The findings of a study by Stanford economist Nicholas Bloom are likely to give working from home (WFH) a good name. Widespread flexible work arrangements could add $1.5 trillion to the American economy, he and two co-authors found.
Happy employees are productive employees. It’s an age-old adage, but one that still rings true. And yet, it can be tough to keep your team satisfied day in and day out. That’s where engagement comes in.
A successful recruitment strategy is a must to survive in today’s competitive market and attract the best talent. By definition, a successful recruitment strategy is one that successfully attracts high-quality candidates and leads to the hiring of the best possible employees for the company.
For some, the boundaries between work and play are blurry. They’ll take any opportunity to have a little fun, and they know that it makes them more productive in the……
Take a step back and honestly assess your career. Are you feeling undervalued or unchallenged in your current role? Are you consistently putting in more hours than you’d like, or feeling overworked? If you answered yes to any of these questions, it might be time to start looking for a new job.
Employee skill development is one of the many dilemmas small businesses struggle with. Unlike their larger counterparts, they neither have the budget nor resources for a dedicated learning and development function. Some problems need an out of box thinking. Peer to peer learning can come to the rescue of small business owners.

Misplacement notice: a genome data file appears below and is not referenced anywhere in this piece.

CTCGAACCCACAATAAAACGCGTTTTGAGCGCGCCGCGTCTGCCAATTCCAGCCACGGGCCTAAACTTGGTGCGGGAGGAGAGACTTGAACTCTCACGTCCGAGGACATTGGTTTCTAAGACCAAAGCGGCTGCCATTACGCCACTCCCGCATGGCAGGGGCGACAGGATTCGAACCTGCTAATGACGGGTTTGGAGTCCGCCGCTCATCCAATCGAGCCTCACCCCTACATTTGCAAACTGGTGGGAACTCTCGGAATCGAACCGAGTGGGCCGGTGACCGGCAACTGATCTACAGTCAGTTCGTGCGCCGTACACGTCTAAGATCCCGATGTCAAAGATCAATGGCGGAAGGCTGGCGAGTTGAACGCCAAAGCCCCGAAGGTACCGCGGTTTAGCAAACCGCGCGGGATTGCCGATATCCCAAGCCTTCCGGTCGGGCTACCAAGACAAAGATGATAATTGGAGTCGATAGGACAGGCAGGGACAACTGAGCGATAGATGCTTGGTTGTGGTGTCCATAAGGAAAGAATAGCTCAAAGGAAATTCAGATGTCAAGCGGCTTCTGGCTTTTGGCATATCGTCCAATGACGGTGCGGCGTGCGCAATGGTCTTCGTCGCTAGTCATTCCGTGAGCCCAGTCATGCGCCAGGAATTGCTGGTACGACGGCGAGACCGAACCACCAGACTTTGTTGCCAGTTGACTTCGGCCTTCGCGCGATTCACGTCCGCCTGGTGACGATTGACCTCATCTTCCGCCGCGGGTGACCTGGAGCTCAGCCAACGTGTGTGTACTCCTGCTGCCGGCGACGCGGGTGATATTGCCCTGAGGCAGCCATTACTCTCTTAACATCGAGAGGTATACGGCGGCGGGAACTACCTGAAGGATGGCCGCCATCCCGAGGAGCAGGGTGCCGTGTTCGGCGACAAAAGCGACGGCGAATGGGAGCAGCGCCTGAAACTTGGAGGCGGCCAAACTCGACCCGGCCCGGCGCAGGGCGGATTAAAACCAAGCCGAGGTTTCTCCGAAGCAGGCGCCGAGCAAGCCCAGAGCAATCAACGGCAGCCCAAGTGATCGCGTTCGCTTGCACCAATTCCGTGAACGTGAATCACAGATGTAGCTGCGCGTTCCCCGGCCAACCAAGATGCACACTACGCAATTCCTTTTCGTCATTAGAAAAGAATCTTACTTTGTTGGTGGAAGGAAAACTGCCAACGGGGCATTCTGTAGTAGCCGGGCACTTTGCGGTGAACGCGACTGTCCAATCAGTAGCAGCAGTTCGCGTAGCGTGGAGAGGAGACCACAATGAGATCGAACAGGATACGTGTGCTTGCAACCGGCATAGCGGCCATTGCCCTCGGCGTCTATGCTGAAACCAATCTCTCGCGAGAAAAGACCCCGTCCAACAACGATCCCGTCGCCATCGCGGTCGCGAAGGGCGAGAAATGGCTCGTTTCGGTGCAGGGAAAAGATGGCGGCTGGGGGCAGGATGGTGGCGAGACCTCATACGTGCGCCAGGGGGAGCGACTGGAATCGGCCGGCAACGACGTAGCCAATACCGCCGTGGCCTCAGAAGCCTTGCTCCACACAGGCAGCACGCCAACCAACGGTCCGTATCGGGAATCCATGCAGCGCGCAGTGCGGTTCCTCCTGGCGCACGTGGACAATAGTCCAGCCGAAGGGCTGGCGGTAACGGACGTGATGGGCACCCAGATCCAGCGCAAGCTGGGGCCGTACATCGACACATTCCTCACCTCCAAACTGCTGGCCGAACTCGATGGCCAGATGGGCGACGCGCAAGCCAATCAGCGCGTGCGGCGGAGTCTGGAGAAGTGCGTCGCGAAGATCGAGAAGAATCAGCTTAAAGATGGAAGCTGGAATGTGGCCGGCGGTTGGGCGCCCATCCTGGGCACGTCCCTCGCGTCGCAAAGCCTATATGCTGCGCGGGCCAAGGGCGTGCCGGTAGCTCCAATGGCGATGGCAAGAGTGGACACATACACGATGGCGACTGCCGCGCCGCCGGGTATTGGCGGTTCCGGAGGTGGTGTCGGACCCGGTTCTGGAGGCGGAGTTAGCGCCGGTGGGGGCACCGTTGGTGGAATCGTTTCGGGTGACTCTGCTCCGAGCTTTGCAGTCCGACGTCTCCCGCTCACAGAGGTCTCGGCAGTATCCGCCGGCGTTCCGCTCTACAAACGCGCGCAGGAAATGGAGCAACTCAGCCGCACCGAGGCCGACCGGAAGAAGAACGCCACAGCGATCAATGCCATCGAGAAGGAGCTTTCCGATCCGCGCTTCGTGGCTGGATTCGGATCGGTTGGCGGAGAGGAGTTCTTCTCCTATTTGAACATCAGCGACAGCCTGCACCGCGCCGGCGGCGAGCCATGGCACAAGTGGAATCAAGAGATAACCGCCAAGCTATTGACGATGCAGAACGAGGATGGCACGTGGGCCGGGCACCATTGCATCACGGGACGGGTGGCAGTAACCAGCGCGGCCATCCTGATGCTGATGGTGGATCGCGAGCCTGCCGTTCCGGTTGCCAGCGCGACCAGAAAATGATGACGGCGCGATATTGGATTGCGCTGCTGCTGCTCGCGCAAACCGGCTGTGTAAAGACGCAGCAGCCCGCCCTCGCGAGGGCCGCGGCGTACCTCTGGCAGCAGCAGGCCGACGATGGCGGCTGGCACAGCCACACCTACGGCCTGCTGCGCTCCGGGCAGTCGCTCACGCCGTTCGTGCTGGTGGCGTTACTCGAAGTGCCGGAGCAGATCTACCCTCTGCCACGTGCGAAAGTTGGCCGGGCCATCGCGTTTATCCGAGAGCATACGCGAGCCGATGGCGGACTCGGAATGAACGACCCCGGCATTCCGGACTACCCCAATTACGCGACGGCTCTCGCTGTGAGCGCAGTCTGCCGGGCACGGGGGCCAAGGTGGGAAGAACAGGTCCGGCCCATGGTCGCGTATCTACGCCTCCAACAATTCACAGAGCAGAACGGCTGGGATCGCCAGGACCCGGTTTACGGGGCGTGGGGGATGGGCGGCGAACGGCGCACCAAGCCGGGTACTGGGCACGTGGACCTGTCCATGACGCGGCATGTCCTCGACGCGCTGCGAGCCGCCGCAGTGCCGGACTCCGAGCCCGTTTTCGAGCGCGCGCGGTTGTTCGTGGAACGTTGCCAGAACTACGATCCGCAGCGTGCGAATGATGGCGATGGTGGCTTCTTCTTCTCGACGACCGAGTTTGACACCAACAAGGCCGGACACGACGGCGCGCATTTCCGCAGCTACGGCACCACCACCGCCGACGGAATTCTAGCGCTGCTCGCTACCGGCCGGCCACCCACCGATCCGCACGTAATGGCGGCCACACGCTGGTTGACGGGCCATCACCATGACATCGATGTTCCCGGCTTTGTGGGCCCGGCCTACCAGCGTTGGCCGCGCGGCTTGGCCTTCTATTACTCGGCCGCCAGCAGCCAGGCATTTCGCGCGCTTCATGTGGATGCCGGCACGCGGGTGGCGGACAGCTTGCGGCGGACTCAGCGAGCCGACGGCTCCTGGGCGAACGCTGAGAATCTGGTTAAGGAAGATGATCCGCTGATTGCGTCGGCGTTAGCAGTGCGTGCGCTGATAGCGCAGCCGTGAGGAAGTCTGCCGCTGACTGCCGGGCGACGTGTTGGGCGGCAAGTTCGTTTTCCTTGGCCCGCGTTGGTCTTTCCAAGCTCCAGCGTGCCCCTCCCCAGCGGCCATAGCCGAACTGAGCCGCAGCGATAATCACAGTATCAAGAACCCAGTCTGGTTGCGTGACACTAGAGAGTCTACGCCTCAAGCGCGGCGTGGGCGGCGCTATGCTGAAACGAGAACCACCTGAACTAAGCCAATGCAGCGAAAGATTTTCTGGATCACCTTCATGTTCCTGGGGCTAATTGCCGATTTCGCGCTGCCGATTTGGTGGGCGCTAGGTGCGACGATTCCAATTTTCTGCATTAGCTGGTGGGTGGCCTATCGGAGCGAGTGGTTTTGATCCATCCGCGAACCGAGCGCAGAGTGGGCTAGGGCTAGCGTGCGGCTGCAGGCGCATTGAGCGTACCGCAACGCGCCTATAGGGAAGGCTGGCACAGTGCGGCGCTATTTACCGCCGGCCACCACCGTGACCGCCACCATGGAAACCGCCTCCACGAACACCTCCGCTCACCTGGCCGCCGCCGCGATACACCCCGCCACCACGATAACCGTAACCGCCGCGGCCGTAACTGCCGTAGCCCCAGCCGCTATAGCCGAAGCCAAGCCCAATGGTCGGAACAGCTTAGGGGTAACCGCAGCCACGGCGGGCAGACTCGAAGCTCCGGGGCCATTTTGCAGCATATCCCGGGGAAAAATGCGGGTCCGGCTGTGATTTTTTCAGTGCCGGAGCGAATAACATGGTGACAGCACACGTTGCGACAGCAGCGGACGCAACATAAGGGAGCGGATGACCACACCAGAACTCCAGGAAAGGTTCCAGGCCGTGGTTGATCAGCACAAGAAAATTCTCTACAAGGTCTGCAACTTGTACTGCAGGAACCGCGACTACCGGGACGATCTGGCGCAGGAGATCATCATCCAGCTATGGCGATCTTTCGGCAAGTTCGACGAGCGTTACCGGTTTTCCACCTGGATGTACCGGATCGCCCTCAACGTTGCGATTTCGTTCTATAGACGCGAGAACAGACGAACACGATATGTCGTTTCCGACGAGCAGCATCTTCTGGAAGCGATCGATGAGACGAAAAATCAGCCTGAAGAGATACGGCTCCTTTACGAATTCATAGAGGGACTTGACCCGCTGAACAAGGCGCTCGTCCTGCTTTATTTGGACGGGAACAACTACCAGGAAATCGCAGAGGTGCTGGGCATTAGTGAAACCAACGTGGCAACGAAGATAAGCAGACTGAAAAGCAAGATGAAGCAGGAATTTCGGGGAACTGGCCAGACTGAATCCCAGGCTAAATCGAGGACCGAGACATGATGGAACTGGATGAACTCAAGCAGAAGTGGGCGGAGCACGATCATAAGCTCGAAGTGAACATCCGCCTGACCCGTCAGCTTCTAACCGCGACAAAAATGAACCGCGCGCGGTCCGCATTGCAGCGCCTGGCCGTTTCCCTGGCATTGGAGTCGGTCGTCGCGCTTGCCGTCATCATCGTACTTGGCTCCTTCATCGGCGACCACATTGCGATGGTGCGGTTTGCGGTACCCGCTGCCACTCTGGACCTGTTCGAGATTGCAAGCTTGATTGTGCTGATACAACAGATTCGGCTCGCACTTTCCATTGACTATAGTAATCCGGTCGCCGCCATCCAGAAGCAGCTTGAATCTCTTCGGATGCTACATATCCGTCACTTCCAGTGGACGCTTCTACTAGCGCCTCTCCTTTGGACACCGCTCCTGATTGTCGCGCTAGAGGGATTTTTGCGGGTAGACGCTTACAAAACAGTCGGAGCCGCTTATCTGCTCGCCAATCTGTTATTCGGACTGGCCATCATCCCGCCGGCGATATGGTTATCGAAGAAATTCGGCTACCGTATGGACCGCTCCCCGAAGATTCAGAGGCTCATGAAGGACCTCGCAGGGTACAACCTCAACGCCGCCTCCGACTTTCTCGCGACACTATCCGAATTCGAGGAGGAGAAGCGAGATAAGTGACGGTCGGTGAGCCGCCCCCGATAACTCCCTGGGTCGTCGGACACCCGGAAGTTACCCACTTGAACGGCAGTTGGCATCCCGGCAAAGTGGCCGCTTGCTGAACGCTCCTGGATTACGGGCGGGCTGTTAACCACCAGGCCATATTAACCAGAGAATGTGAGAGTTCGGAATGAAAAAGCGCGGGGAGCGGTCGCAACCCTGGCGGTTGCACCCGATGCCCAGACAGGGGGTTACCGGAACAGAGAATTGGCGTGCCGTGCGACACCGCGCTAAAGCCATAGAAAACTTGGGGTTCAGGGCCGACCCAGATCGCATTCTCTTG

It worries me that there is even a need to ask this question. But truth be told, we have programmed our brains to imitate modern gadgets. We let our brains enjoy the tech equivalents of “sleep mode” and “hibernation” but seldom “shut if off”.
How do you deal with brilliant jerks at work? Netflix CEO Reed Hastings says “fire them”. Ariana Huffington, cofounder of the Huffington Post says – “No brilliant jerks allowed”. The cost to the company is too high if you do. Do you agree?
You may not need to think too hard to answer this. While I will consciously refrain from saying all, a very large majority of us have been a victim of unconscious bias. Not just victims, we all can as easily be accused of being unconsciously biased against someone.
Stereotyping is a form of bias. How often we stereotype others? How often have you been “stereotyped”?
How do you deliver difficult messages to your team? What’s your style? I prefer stepping out of the office meeting room. A walk outside the building, a café work better when I need to have a difficult one on on discussion. Why are “out of office” meetings effective to deliver difficult messages?